Friday, July 12, 2019

Who Watches The Watcher


Longtime Marvel readers who happened to take a look at the recent PPC post on the Trial of the Watcher may have recognized the names of both Emnu, who presided over those proceedings, and Ikor, who was mentioned in exclamation following the return of Uatu, our solar system's Watcher, to their world to account for his recent behavior against Captain Marvel. While obviously more alarmed at Uatu's outright aggression toward Mar-vell, Emnu had also presented a brief history of Uatu's many infractions regarding their race's solemn vow never to interfere in the affairs of those they observe--a promise that Emnu is all too familiar with, given that he was present at the time it was made (along with Uatu himself and Uatu's father, Ikor).

Much has been made of the Watchers' universal task over the course of Marvel's countless tales throughout its publication history--and how ironic it must be that their "spokesman" (as long ago appointed by Stan Lee) has been the one Watcher who has made a habit of side-stepping that vow, considering that it was he and his father who had seen first-hand the folly of such interference. And so it seems appropriate to retrace their steps and bring to light Lee's origin for the character, a backup feature to the 1968 Silver Surfer #1 which reveals why those who became "Watchers" took up that role, and where we learn that the race of Watchers is not only from another galaxy, but also incredibly old--arguably old enough to know better.

And yet our first stop is present-day Earth, where Uatu (a name that wouldn't see print for some time) is observing the drama of life and death that all too often transpires in a mortal operating room, while fully admitting that it's within his power to preserve the life of the patient whose doctors are helpless to save.







The Watcher's musings then take us back to a moment in time when his people* began to take more of an interest in other civilizations than simple curiosity or exploration called for--an interest that would be influenced by ego, as well as a touch of arrogance.





*Though we would later come to know this race as "the Watchers," simple narrative makes up for the fact that at this point, their race's beginnings were so ancient that the knowledge of their own history--including whatever name they'd called themselves as a race--was lost to them. That appears to be by design on Lee's part, presumably in order to establish the foundation for a race of "Watchers" whose role in the universe is self-explanatory.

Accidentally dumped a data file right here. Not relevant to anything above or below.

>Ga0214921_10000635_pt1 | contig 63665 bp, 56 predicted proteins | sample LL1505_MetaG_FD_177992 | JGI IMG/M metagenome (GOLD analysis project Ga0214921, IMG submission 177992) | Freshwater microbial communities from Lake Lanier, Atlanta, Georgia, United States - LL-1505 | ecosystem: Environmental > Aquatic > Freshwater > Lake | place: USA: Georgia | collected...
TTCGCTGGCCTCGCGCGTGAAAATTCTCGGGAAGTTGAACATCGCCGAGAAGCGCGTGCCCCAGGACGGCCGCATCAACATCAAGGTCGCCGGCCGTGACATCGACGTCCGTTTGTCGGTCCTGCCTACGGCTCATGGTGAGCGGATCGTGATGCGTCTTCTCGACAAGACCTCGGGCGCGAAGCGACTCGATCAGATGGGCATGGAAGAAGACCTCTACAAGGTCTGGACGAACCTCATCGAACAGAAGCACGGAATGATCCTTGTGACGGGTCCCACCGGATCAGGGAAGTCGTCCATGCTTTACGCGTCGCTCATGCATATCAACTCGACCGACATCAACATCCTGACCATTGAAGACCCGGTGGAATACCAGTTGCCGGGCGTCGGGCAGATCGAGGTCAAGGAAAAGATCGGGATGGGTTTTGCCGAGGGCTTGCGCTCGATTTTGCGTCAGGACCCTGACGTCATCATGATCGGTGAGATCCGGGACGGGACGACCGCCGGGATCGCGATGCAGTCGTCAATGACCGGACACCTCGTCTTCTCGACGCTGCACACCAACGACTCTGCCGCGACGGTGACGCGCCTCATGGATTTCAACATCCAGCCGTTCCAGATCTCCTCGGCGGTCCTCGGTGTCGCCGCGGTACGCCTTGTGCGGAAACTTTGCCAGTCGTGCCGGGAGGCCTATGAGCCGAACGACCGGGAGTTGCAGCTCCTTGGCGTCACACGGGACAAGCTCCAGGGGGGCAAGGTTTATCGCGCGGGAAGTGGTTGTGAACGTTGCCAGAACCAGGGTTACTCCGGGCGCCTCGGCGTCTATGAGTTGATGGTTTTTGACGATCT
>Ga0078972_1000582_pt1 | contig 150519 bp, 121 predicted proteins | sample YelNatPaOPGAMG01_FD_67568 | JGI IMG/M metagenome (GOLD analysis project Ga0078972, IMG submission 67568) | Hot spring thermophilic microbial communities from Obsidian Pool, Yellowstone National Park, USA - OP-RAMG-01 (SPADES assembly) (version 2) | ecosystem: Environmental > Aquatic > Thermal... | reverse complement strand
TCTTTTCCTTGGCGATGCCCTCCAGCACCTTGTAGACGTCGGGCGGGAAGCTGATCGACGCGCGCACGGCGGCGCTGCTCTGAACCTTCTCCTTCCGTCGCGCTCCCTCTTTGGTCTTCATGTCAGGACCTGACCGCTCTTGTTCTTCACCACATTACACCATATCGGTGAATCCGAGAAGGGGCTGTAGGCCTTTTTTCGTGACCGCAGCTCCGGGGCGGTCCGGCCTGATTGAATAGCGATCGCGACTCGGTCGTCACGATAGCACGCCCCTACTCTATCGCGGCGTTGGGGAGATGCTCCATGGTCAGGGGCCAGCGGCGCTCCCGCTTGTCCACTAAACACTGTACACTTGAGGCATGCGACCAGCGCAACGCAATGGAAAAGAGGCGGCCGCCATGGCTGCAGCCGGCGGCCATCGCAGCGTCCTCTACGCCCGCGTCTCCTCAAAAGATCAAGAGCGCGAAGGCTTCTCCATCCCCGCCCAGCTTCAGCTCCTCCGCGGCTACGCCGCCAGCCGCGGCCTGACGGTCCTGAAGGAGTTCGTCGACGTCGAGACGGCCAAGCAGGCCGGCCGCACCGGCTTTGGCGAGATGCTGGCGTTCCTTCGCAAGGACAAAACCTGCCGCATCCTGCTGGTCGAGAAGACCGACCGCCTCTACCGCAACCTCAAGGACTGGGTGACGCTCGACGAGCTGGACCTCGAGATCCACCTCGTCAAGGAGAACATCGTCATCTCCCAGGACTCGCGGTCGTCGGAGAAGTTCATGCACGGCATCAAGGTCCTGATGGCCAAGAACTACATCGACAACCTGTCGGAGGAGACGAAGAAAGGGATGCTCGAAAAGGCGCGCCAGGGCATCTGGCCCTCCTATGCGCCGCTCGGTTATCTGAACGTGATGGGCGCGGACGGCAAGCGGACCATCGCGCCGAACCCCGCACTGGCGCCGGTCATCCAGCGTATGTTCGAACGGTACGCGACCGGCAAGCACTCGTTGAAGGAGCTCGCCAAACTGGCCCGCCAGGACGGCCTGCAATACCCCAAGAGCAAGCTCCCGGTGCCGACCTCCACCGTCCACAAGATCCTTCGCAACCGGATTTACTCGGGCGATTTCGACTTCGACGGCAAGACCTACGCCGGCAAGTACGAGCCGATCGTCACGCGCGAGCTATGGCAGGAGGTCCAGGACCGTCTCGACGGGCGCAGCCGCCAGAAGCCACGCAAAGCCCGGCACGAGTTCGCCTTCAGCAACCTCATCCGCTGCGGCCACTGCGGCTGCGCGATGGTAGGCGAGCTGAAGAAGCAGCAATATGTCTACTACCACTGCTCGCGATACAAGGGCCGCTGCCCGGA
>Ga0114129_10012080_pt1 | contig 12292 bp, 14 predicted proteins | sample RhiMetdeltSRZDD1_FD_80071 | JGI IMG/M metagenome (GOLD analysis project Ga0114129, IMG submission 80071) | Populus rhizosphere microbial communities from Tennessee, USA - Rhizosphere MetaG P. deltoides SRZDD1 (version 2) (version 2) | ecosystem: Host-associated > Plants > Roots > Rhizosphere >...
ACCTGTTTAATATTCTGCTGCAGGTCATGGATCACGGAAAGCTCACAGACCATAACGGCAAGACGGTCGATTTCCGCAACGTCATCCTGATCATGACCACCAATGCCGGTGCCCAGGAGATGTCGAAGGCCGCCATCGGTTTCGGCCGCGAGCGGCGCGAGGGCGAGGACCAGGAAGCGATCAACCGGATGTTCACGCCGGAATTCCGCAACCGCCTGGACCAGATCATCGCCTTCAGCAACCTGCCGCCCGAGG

It's interesting to note that for all their power, the Watchers, like Galactus, the Celestials, and the Stranger, have a dependence on technology to accomplish certain tasks and objectives, such as transportation or means of study--which is a clever way to set them apart and has helped to avoid lumping them in with those who have been presented as gods or the like (though some nevertheless think of the Celestials as "space gods"). We've never seen our Watcher making a point to expose himself to "delta rays," nor has he ever seem preoccupied with doing so; but if Galactus must drain the life force from whole planets for survival, surely the Watchers think of this means of energy sustenance as trifling by comparison.

We've learned in this exchange that both Ikor and Uatu are strong proponents for their race reaching out to contact lesser beings and offer to improve their way of life; but there is also the possibility of adulation and even reverence on the part of those whose lives they improve that spurs these beings onward, while never once considering the consequences of their actions. For how can a world hold anything but gratitude for those so selfless?

As we'll see, however, our envoy of four would learn quickly how grievously mistaken they had been to offer unbridled generosity to those not ready to receive it.






Though obviously a hardliner when it comes to avoiding contact with other species, Emnu's concern in this case turns out to be well-founded, as those they left to master their technology eventually begin to embrace its other uses, as they fall prey to ambition, to paranoia... and to aggression, on a scale that is almost unimaginable.






With two worlds paying the price for their ignorance and ill-considered agenda, the lesson learned by these four is returned to their world and results in the formation of and adherence to a vow that would regard the destinies of other species in the universe as sacrosanct--a vow that Uatu, having personally witnessed the aftermath of this holocaust, appears to have a great deal of difficulty upholding when it comes to those indigenous to Earth. Perhaps he's simply become weary of watching us stumbling about on our own for so long and still making a mess of things? Even Emnu would find it hard to dispute that.

3 comments:

Colin Jones said...

"...while the Milky Way itself was still a' borning"...

...a' borning?? Stan Lee loved using absurdly pompous dialogue to indicate supposed nobility :D

And I love how the Watchers can't land on Prosilicus for many months due to the deadly radiation caused by the nuclear holocaust but when they finally do land they immediately encounter a Prosilican who conveniently crawls from the ruins of his civilization to chastise them for their meddling. How did he survive all those months? I assume the unfortunate wretch immediately expired after delivering his message.

Rick said...

Lee's typical overwrought writing. But Colan brought some real majesty to his version of the Watcher.

Comicsfan said...

And I think that rubble was still sizzling, too, Colin! Hardy species, those Prosilicans.

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